In 1795, Boone and his wife moved back to Kentucky, this time to land owned by their son Daniel Morgan Boone in what became Nicholas County. The next year, Boone applied to Isaac Shelby, the first governor of the new state of Kentucky, for a contract to widen the Wilderness Road into a wagon route. However, someone else won the contract. Meanwhile, lawsuits over conflicting land claims continued to make their way through the Kentucky courts. Boone's remaining land claims were sold off to pay legal fees and taxes, but he no longer paid attention to the process. In 1798, a warrant was issued for Boone's arrest after he ignored a summons to testify in a court case, although the sheriff never found him. That same year, the Kentucky assembly named Boone County in his honor.
Having endured legal and financial setbacks, Boone sought to make a fresh start by leaving the United States. In 1799, he moved his extended family to what is now St. Charles County, Missouri, but was then part of Spanish Louisiana. The Spanish, eager to promote settlement in the sparsely populated region, did not enforce the official requirement that all immigrants had to be Roman Catholic. The Spanish governor appointed Boone "syndic" (judge and jury) and commandant (military leader) of the Femme Osage district. The many anecdotes of Boone's tenure as syndic suggest he sought to render fair judgments rather than to strictly observe the letter of the law.
Boone served as syndic and commandant until 1804, when Missouri became part of the United States following the Louisiana Purchase. Because Boone's land grants from the Spanish government had been largely based on oral agreements, he once again lost his land claims. In 1809, he petitioned Congress to restore his Spanish land claims, which was finally done in 1814. Boone sold most of this land to repay old Kentucky debts. When the War of 1812 came to Missouri, Boone's sons Daniel Morgan Boone and Nathan Boone took part, but by that time Boone was much too old for militia duty.
Boone spent his final years in Missouri, often in the company of children and grandchildren, where he continued to hunt and trap as much as his health and energy levels permitted. According to one story, in 1810 or later, Boone went with a group on a long hunt as far west as the Yellowstone River, a remarkable journey at his age, if true. In 1816, a United States officer at Fort Osage, on the Missouri, wrote:
Stories were told of Boone making one last visit to Kentucky to pay off his creditors, although some or all of these tales may be folklore. American painter John James Audubon claimed to have gone hunting with Boone in the woods of Kentucky around 1810. Years later, Audubon painted a portrait of Boone, supposedly from memory, although skeptics have noted the similarity of this painting to the well-known portraits by Chester Harding. Boone's family insisted he never returned to Kentucky after 1799, although some historians believe Boone visited his brother Squire near Kentucky in 1810 and have therefore reported Audubon's story as factual.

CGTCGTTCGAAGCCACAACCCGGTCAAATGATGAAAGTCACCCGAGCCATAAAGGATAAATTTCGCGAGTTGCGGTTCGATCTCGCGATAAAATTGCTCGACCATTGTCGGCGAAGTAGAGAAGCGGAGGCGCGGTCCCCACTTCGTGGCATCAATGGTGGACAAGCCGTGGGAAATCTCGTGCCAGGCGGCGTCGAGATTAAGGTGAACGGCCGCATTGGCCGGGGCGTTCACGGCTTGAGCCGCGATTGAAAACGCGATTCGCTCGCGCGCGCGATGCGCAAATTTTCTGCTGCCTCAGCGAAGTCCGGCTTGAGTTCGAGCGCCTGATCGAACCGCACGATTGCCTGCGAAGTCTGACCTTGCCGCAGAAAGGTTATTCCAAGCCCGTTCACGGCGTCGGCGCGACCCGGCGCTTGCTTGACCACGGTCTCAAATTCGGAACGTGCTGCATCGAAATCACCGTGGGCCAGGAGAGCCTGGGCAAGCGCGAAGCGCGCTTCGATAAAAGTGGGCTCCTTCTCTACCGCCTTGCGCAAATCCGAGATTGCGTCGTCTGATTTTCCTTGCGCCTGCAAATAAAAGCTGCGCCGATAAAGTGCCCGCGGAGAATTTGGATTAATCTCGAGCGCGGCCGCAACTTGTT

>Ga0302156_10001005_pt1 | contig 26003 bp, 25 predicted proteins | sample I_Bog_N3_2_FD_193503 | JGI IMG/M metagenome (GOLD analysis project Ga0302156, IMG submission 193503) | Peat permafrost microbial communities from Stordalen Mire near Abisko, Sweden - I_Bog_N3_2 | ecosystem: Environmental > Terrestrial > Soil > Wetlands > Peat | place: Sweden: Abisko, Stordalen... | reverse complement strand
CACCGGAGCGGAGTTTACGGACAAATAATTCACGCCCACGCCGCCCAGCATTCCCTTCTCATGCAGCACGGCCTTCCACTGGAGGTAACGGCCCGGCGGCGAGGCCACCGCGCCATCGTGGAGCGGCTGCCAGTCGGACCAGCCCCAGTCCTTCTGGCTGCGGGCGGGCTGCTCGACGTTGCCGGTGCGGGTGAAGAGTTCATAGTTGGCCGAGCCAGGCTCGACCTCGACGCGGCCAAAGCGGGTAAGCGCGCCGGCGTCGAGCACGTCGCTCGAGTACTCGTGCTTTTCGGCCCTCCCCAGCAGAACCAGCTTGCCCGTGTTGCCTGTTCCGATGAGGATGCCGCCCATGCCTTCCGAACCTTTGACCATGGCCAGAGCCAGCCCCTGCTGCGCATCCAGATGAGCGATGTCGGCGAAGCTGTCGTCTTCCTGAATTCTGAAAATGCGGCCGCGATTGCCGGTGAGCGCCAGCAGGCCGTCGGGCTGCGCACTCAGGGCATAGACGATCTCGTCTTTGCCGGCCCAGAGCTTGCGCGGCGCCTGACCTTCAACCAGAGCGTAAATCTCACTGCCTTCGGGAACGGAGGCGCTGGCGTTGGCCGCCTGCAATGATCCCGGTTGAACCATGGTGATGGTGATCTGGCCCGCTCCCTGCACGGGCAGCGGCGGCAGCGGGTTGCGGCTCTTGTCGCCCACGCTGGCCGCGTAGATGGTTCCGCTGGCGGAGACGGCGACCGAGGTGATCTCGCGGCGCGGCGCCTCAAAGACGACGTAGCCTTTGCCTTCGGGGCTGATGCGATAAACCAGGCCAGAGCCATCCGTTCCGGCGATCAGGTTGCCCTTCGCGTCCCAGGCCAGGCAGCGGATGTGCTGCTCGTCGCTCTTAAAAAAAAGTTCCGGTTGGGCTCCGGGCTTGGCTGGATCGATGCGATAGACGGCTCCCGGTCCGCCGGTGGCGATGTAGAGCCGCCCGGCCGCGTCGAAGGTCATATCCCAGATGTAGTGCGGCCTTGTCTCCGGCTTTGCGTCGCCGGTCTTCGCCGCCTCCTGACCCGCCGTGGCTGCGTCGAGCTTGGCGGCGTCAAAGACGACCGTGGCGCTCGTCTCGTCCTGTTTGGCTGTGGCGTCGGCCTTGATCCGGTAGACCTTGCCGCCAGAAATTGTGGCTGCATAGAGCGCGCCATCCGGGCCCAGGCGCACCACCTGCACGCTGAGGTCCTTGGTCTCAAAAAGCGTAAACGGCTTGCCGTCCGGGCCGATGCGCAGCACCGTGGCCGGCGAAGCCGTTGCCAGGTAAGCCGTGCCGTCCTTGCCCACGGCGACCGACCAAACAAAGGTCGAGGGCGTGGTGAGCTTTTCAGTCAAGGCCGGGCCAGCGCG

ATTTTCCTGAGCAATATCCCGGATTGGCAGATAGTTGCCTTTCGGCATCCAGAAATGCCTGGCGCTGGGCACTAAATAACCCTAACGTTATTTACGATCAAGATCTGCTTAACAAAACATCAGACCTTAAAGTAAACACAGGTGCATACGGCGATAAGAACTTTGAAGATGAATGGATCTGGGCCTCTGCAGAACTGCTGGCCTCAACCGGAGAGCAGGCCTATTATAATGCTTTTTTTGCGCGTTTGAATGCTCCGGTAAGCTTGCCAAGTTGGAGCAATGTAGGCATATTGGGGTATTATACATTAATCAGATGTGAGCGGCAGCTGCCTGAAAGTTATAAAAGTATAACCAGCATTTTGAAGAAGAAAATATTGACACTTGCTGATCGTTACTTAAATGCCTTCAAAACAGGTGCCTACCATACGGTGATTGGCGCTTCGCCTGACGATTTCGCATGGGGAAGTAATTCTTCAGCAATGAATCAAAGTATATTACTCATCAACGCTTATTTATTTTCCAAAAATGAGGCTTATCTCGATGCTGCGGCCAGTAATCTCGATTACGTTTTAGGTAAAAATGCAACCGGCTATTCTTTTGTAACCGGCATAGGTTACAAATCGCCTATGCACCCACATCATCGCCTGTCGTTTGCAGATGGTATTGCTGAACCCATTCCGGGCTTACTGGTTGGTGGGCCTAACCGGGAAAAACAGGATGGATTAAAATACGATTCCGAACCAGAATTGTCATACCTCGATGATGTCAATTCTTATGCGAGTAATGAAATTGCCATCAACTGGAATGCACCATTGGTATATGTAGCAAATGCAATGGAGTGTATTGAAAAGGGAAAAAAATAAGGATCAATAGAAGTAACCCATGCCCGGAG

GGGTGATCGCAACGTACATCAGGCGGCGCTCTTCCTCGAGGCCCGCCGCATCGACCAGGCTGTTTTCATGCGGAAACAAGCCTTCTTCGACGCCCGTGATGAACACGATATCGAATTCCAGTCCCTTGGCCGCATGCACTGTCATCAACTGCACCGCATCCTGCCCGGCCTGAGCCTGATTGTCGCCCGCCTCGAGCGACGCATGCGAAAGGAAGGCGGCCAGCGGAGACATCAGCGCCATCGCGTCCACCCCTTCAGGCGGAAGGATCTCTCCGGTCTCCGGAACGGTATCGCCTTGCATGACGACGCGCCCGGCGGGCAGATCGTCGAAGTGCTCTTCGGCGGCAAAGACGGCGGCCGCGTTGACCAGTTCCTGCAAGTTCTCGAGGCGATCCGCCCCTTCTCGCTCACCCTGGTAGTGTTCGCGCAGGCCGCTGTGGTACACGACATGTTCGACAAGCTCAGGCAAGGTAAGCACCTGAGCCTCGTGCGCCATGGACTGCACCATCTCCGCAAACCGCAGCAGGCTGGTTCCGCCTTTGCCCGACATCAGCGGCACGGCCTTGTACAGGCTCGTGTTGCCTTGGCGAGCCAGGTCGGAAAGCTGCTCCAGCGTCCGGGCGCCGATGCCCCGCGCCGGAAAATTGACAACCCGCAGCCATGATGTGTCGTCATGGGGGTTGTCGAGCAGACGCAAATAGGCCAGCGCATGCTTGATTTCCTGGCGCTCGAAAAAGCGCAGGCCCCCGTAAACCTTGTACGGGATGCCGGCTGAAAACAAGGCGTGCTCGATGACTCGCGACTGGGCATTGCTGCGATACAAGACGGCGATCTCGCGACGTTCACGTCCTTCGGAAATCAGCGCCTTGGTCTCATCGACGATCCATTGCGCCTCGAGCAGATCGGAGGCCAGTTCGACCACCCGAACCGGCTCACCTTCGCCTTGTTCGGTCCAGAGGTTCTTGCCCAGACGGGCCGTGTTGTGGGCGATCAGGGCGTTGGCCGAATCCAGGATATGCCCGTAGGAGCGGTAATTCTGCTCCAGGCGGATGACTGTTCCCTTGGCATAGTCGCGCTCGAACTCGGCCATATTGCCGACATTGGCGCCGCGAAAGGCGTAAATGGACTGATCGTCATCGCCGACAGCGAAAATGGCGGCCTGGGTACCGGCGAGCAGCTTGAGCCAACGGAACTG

Daniel Boone died of natural causes (other sources say from acute indigestion) on the morning of September 26, 1820, at his son Nathan Boone's home on Femme Osage Creek, Missouri, at age 85, five weeks short of his 86th birthday. His last words were, "I'm going now. My time has come." He was buried next to Rebecca, who had died on March 18, 1813, in the Old Bryan Farm Cemetery. The graves, which were unmarked until the mid-1830s, were near Jemima (Boone) Callaway's home on Tuque Creek, about two miles (3 km) from the present-day Marthasville, Missouri. In 1845, the Boones' remains were supposedly disinterred and reburied in a new cemetery, Frankfort Cemetery in Frankfort, Kentucky. Resentment in Missouri about the disinterment grew over the years, and a legend arose that Boone's remains never left Missouri. According to this story, Boone's tombstone in Missouri had been inadvertently placed over the wrong grave, but no one had ever corrected the error. Boone's relatives in Missouri, displeased with the Kentuckians who came to exhume Boone, kept quiet about the mistake, and they allowed the Kentuckians to dig up the wrong remains. No contemporary evidence indicates this actually happened, but in 1983, a forensic anthropologist examined a crude plaster cast of Boone's skull made before the Kentucky reburial and announced it might be the skull of an African American. Black slaves had also been buried at Tuque Creek, so it is possible the wrong remains were mistakenly removed from the crowded graveyard. Both the Frankfort Cemetery in Kentucky and the Old Bryan Farm in Missouri claim to have Boone's remains. The Kentucky Legislature appropriated two thousand dollars in 1860 for the erection of a monument over the grave of Daniel Boone in Frankfort. The monument at Boone's grave site today was built by John Haley in 1860. In 1862 four marble panels were added depicting scenes from Daniel and Rebecca's lives. The panels were vandalized during the American Civil War and restored in 1906. Only one of the original panels still exists.